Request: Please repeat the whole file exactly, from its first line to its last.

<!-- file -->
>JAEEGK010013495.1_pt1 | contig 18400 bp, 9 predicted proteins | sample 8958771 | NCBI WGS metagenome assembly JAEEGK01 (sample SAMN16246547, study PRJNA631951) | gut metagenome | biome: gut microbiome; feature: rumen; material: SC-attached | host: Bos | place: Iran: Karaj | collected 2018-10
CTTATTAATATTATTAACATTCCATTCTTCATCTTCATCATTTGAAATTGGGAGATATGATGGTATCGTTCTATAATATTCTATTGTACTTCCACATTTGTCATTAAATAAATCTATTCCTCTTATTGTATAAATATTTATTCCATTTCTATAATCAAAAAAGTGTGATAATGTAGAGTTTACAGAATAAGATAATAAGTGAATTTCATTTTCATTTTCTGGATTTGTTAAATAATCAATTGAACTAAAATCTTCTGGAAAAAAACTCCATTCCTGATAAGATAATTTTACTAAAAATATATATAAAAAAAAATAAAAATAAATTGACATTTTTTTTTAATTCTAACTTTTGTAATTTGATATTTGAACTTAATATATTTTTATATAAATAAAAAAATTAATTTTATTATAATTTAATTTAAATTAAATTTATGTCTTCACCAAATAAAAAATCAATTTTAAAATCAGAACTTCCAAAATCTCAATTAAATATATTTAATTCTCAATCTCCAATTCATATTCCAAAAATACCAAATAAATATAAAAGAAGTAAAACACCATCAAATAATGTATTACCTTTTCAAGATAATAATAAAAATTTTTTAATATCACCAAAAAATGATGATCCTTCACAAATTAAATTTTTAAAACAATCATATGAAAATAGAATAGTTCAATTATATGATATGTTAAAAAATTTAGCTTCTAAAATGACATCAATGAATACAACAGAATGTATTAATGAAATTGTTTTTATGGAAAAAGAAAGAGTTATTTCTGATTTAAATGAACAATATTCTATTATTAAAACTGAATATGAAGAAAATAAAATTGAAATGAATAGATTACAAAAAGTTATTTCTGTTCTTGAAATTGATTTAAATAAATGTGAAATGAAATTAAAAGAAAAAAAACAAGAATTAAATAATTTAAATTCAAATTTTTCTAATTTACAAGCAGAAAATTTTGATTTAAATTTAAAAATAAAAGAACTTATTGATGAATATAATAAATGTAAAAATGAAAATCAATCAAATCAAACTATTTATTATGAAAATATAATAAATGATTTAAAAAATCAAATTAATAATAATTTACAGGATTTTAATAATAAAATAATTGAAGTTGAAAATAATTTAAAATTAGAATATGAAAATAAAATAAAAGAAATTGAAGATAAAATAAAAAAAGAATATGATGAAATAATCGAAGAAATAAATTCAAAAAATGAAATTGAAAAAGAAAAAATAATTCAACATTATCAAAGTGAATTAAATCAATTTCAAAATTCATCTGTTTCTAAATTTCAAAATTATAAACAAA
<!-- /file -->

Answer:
>JAEEGK010013495.1_pt1 | contig 18400 bp, 9 predicted proteins | sample 8958771 | NCBI WGS metagenome assembly JAEEGK01 (sample SAMN16246547, study PRJNA631951) | gut metagenome | biome: gut microbiome; feature: rumen; material: SC-attached | host: Bos | place: Iran: Karaj | collected 2018-10
CTTATTAATATTATTAACATTCCATTCTTCATCTTCATCATTTGAAATTGGGAGATATGATGGTATCGTTCTATAATATTCTATTGTACTTCCACATTTGTCATTAAATAAATCTATTCCTCTTATTGTATAAATATTTATTCCATTTCTATAATCAAAAAAGTGTGATAATGTAGAGTTTACAGAATAAGATAATAAGTGAATTTCATTTTCATTTTCTGGATTTGTTAAATAATCAATTGAACTAAAATCTTCTGGAAAAAAACTCCATTCCTGATAAGATAATTTTACTAAAAATATATATAAAAAAAAATAAAAATAAATTGACATTTTTTTTTAATTCTAACTTTTGTAATTTGATATTTGAACTTAATATATTTTTATATAAATAAAAAAATTAATTTTATTATAATTTAATTTAAATTAAATTTATGTCTTCACCAAATAAAAAATCAATTTTAAAATCAGAACTTCCAAAATCTCAATTAAATATATTTAATTCTCAATCTCCAATTCATATTCCAAAAATACCAAATAAATATAAAAGAAGTAAAACACCATCAAATAATGTATTACCTTTTCAAGATAATAATAAAAATTTTTTAATATCACCAAAAAATGATGATCCTTCACAAATTAAATTTTTAAAACAATCATATGAAAATAGAATAGTTCAATTATATGATATGTTAAAAAATTTAGCTTCTAAAATGACATCAATGAATACAACAGAATGTATTAATGAAATTGTTTTTATGGAAAAAGAAAGAGTTATTTCTGATTTAAATGAACAATATTCTATTATTAAAACTGAATATGAAGAAAATAAAATTGAAATGAATAGATTACAAAAAGTTATTTCTGTTCTTGAAATTGATTTAAATAAATGTGAAATGAAATTAAAAGAAAAAAAACAAGAATTAAATAATTTAAATTCAAATTTTTCTAATTTACAAGCAGAAAATTTTGATTTAAATTTAAAAATAAAAGAACTTATTGATGAATATAATAAATGTAAAAATGAAAATCAATCAAATCAAACTATTTATTATGAAAATATAATAAATGATTTAAAAAATCAAATTAATAATAATTTACAGGATTTTAATAATAAAATAATTGAAGTTGAAAATAATTTAAAATTAGAATATGAAAATAAAATAAAAGAAATTGAAGATAAAATAAAAAAAGAATATGATGAAATAATCGAAGAAATAAATTCAAAAAATGAAATTGAAAAAGAAAAAATAATTCAACATTATCAAAGTGAATTAAATCAATTTCAAAATTCATCTGTTTCTAAATTTCAAAATTATAAACAAA